Back in March I became incredibly excited about Gaslamp Games’ Clockwork Empires after reading a preview piece; it promised a core system that had been developed for two years prior to moving onto actually building a game around the infrastructure they had created. Oh yeah, and Fishmen fighting redcoats because, well, why not? Perhaps, by nature of being early access, we are seeing something extremely early in its life and a little unfair to judge and perhaps it’s just too early to be available to the public. As of right now all you’ll get when you head into Clockwork Empires is a rather generic city builder set in a Victorian setting with the aforementioned Fishmen sporadically dropping in to make sure you are kept on your toes, rather than something fresh and new with a hint of Lovecraft to spice up your life.
You can see some of the in-depth personality AI has started to appear, but this is currently in small pieces of dialogue on character descriptions or icons that appear through the game. You’ll see your villagers deciding names for their own part of town – like their kitchen or the barn. You can see these quaint little touches happening and adds some fun to the constant slog to ensure your people don’t starve or are kept warm during long, torturous winters.
Clockwork Empires promises something akin to free will. Villagers will voice their displeasure at a monarch, or decide they are better served by going into the woods and joining a cult. In the most up to date build the majority of this is something you’ll have to dig to find and understand, the minutiae held in the depths of menus. Right now maybe that’s a good thing, as the few buildings you can erect won’t take you long and you’ll spend far too long micro-managing every little aspect, rather than setting the stage and letting your village grow with only the most minimal of interactions from you. This is where I’m hoping the game improves with updates, to allow you to sit back and enjoy what is actually being offered; rather than having you zoomed in all the time trying to manage the individual needs – something that, at the minute, is more of necessity than anything else – rather than spend time enjoying the world they are setting up.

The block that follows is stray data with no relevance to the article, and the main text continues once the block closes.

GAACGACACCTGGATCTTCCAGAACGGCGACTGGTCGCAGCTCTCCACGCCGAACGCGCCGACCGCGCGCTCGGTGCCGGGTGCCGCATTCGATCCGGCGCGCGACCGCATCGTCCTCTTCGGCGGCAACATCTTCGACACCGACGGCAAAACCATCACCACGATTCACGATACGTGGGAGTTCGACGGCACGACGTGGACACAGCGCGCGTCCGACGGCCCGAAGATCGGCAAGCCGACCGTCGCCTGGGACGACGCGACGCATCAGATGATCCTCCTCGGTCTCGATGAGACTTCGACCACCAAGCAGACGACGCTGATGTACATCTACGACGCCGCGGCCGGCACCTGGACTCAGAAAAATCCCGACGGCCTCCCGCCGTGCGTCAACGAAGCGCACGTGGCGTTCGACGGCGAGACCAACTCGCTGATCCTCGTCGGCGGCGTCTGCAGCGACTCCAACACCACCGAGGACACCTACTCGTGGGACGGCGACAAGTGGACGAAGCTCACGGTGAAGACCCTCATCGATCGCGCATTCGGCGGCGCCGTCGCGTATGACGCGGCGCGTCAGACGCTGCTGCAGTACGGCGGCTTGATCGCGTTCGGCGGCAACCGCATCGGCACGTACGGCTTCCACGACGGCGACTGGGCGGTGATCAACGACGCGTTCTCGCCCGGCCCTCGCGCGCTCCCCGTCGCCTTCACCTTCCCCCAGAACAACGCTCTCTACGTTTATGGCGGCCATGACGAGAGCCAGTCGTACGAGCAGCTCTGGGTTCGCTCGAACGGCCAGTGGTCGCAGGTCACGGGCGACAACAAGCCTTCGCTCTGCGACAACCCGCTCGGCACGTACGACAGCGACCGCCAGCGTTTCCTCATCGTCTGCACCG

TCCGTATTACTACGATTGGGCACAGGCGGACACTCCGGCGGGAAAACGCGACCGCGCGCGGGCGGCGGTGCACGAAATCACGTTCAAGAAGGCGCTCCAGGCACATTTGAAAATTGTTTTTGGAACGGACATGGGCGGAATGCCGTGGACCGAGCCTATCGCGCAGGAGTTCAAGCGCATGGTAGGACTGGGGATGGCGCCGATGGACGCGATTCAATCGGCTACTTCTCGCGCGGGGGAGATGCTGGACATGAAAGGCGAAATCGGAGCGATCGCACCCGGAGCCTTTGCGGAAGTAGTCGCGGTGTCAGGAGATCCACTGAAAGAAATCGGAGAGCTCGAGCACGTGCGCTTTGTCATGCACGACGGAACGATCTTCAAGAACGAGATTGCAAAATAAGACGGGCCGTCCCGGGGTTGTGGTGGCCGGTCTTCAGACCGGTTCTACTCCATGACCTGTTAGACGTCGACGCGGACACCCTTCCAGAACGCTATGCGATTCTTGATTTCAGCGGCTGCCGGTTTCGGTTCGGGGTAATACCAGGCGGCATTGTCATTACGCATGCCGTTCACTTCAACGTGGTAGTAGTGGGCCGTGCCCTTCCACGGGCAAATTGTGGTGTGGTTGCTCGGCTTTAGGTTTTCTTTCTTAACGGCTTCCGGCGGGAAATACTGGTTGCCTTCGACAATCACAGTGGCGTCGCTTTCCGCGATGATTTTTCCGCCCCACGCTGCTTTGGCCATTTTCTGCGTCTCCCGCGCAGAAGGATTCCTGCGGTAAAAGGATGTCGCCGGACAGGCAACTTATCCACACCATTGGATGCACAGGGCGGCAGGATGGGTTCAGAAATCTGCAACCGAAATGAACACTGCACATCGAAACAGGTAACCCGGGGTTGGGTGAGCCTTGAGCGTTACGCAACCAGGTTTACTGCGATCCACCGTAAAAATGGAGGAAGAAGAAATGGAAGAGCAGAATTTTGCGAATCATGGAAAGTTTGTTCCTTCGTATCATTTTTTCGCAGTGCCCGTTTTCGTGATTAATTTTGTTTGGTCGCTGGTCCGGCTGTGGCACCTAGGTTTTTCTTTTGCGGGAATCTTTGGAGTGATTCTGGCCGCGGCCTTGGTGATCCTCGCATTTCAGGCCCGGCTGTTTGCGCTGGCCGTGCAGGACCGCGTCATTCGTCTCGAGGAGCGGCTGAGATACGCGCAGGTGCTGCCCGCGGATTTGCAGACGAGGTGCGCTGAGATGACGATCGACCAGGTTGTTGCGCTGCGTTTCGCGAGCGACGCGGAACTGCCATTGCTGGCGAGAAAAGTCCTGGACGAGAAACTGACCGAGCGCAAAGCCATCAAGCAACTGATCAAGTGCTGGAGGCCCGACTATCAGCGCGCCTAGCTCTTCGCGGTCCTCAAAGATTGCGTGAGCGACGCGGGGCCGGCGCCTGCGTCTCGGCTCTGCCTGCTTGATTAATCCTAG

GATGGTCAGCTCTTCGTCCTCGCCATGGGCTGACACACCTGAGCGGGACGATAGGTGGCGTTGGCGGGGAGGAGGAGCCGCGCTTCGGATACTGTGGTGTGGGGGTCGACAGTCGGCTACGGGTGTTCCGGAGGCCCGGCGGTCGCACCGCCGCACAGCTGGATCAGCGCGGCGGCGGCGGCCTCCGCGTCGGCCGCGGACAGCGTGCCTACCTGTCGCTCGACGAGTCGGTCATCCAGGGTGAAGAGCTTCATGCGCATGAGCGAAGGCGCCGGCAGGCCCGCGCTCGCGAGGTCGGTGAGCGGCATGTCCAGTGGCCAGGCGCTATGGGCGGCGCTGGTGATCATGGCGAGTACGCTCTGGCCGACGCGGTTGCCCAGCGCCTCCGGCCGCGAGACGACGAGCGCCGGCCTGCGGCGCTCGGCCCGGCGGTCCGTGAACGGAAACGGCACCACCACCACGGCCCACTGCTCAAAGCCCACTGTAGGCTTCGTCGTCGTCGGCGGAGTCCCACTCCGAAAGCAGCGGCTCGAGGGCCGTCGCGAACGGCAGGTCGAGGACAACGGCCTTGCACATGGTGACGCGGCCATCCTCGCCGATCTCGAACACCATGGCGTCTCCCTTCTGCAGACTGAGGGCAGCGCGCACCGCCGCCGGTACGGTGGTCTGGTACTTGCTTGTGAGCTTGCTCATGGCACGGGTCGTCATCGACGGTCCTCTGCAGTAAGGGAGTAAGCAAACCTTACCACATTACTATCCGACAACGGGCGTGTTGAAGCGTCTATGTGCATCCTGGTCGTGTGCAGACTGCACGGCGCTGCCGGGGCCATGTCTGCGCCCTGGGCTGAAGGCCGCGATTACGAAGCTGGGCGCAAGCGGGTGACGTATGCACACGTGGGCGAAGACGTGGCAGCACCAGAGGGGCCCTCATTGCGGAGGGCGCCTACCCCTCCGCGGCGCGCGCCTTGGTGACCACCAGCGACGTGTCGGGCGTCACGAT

The closest comparison I could come up with while playing was that of Peter Molyneux’s fictional land of Albion; I often found myself thinking of Fable landscape, as my villagers ploughed a field while watching the Fishmen climbing from the local lake to attack, as Red coats run to the rescue. It was these moments I probably enjoyed most. The actual atmosphere the game tries to create makes a nice change from most of the boilerplate world builders you run across. Clockwork Empires sets a tone and sticks to that and is all the better for it.
Clockwork Empires is still very much in its infancy, but has laid some impressive groundwork and built up a lot of promise in a very short amount of time. While I’ve probably spent a lot of time in Clockwork Empires being frustrated by silly little bugs or quirks in the gameplay, I still found enjoyment in what they are trying to do – the soul of the game, the atmosphere and the beginnings of the character AI looks like it has the potential to completely change the face of simulation games going forward. While it’s hard to recommend you pick this up immediately due to the lack of polish and actual content (The Gaslamp Games site estimates they are only 25% through development) I’d say this is definitely something you should keep your eyes on for what comes in the future. If you’re looking for something similar you’d be better served in the short term picking up Banished rather than frustrating yourself with Clockwork Empires, but would recommend that everyone check out this game on full release to see what has come of the promises they made.